The two options that countries use to resolve bank failures are to dissolve or liquidate them, and preempt failure through bailouts or clean up the mess with fiscal resources. We could be impervious to the alternative of using tax resources if we always assume that MOF will backstop the restructuring for fear of harming the economy, eventually. After three major global economic crises (i.e., the 1930s, 1970s, and 2008-to-date), the advanced states have taken a lead in forging a compromise between the two options.
The schemes for resolving bank failures cover shareholder responsibility, bad banks to deal expeditiously with NPLs, and levies on the banking sector for deposit insurance and other expenditures. Another practice is to pay the gains from successful restructuring programs to the Treasury to mitigate the cost to taxpayers—as central banks in the US and UK have done with gains from their quantitative easing programs.
The compromises prevent a moral hazard from two sources: the tendency for financial authorities to take the gains but pass on costs; and failure to protect stakeholders such as taxpayers, depositors, and employees.
The search for an alternative policy stance that is sustainable and measured, in terms of shocks to the economy is consistent with debt management policies that guard against the risk of debt distress and imprudent use its energy resources.
In this regard, the use of ESLA to resolve energy-sector NPLs in 2016 is progressive and cautious in taking account of slow GDP growth, deficits, low commodity prices, high inflation, and the loss of value of the cedi.
Minimizing overall financial sector fiscal costs
We highlight another fiscal cost of financial management that are not normally apparent to the experts and the general public. The following are the three (3) common examples.
Other banks and financial institutions; The recapitalization and restructuring issues we have discussed with Universal (Tier 1) Bank apply to Savings and Loans (Tier II) banks and Microfinance, Rural and other deposit-taking institutions (Tier 3). Other formal financial sector institutions include insurance, capital market, and foreign exchange institutions. As with DKM, all these institutions can become vulnerable on account of NPLs and issues relating to non-core or fraudulent use of depositors funds.
2. Speculative financial ventures: A related transaction that results in huge losses to depositors relates to offers of high interest rates and other exchanges by firms that are usually established as normal banks or commodity exchanges. However, they end up folding, leaving innocent and speculative patrons expecting to be reimbursed by the government.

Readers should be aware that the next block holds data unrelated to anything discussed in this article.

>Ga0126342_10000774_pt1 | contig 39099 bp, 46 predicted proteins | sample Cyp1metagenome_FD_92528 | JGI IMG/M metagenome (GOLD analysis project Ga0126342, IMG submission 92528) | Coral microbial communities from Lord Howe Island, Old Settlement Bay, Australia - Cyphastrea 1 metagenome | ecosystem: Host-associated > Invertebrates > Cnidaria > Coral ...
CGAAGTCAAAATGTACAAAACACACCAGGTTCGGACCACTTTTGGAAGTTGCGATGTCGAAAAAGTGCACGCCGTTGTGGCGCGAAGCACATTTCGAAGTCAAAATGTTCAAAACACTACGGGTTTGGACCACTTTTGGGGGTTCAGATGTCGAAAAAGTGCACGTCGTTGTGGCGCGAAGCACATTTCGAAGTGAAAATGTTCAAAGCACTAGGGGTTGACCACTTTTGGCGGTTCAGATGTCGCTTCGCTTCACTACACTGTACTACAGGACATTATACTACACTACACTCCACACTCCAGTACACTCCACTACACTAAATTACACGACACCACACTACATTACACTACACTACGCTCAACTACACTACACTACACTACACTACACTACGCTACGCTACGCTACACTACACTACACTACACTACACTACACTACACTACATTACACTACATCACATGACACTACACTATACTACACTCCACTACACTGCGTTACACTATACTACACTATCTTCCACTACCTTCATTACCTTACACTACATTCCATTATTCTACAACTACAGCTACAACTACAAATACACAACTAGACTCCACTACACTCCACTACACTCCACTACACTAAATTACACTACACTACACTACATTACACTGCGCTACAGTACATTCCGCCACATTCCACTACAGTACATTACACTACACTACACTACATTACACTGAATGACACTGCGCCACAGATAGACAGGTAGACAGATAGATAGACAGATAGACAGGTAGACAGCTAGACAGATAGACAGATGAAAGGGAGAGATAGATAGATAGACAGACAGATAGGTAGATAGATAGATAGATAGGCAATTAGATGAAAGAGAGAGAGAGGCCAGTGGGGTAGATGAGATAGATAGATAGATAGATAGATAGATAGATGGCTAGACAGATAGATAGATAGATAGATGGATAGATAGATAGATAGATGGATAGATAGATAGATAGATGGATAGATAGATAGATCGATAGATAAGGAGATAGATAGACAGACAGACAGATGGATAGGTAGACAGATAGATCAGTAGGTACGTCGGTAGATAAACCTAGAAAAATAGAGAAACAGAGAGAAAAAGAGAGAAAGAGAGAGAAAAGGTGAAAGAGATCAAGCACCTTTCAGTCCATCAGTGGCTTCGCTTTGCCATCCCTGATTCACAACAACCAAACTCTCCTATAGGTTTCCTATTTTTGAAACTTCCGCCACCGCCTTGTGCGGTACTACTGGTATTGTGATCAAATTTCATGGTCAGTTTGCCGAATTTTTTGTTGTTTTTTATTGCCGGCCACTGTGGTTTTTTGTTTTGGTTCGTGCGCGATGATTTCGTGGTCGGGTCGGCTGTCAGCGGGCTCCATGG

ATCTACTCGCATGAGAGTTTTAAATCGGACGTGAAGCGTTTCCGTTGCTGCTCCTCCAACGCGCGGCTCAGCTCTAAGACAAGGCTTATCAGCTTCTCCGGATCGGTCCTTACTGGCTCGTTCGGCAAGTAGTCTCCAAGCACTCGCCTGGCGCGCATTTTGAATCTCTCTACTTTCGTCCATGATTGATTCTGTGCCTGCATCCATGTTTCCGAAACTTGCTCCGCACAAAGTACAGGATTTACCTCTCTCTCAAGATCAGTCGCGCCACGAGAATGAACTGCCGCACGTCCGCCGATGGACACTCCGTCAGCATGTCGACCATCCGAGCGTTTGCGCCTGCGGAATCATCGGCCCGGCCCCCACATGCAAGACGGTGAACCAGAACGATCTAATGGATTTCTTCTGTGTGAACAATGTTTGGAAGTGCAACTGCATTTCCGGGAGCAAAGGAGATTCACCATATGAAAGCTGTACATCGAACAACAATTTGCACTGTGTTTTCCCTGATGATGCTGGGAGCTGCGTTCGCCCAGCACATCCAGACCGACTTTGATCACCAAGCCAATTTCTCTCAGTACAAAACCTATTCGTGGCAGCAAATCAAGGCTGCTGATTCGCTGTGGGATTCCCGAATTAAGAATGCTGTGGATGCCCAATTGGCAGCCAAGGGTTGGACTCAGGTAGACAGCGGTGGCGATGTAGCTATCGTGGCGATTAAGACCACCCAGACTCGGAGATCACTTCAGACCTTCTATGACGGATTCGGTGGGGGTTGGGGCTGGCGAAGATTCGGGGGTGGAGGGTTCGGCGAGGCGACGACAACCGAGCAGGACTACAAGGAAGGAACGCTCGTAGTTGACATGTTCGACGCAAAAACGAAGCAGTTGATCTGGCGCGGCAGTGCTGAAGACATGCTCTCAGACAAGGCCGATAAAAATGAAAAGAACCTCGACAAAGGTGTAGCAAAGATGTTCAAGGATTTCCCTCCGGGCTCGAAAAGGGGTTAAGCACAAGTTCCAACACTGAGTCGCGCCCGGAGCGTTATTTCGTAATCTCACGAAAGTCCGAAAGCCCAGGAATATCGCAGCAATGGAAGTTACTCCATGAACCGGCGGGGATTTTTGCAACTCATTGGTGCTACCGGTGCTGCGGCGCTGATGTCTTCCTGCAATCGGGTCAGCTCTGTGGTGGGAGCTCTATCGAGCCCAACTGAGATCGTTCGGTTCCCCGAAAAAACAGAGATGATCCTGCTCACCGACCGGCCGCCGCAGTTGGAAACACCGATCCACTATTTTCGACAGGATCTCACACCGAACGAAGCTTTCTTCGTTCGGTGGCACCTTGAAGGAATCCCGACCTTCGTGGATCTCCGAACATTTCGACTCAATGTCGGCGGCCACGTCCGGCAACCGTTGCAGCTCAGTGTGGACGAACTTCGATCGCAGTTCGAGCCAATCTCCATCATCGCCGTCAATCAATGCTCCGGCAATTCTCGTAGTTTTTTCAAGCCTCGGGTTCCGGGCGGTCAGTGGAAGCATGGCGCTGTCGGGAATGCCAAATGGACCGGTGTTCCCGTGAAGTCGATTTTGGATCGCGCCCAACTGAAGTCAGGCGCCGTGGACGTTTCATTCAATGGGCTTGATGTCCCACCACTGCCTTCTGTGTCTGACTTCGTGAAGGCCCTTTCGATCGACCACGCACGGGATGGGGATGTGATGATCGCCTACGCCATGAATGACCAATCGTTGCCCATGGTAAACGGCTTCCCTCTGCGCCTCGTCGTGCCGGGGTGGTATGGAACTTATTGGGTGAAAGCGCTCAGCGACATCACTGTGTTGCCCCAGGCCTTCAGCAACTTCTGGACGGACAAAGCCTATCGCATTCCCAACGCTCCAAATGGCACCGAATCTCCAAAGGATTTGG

The well-known examples are Pyram and more recently Menzgold and DKM. When the authorities move in to close these institutions, the outcomes are usually the same cost to depositors, employees, families, and the economy.
3. Forex losses—imports and contracts: In its capacity as Banker to Government, BOG and various commercial banks handle the contractors requiring the use foreign currency—most of which are denominated in US dollars (but also pound sterling, Yen and Euro).
The fluctuation in the value of the cedi in relation to these major currencies result in foreign exchange losses to the private and public sectors. Hence, a contract loan may be awarded at US$1=Ghc4.8 but if the cedi falls in value to Ghc5, then state pays the equivalent of Ghc5, not Ghc4.8, and a loss to the budget of US0.02.
We highlight these organizations and transactions to show that, for example, the efficient management of foreign reserves and financial or banking supervision are needed in these instances to avoid the fiscal taking the heat for unplanned expenditures.
Secondly, it appears that other non-bank financial institutions may follow the BOG capitalization policy—as recently announced by the Commissioner of Insurance. This means that the recommendations for capitalization and restructuring may be required for the entire financial sector, not just the banks.
We cannot expect our banks to grow in isolation else a “big bang” will ignore the fact that a healthy financial sector is a function of overall growth. Since deposits and credits fuel an efficient economy, we expect drastic reforms to prolong the lag in recovery.
The key lesson is to avoid parochial fiscal and monetary policies that result in losses for the common good. It is clear that any legislation and regulations must go beyond core banking, to cover other non-bank financial institutions.
Ghana barely escaped the recession that affected many SSA countries, as recently as 2014 to 2016 and we must endeavour to avoid policies that lead to bailouts that affect investments and aggravate the distortion in use of budget resources.
A gradual approach could package and sequence ESLA well, with a Ghc30 billion potential, to underwrite the NPLs and without recourse to excessive borrowing to satisfy the monetary sector edicts.
The writer is the immediate, former Minister of Finance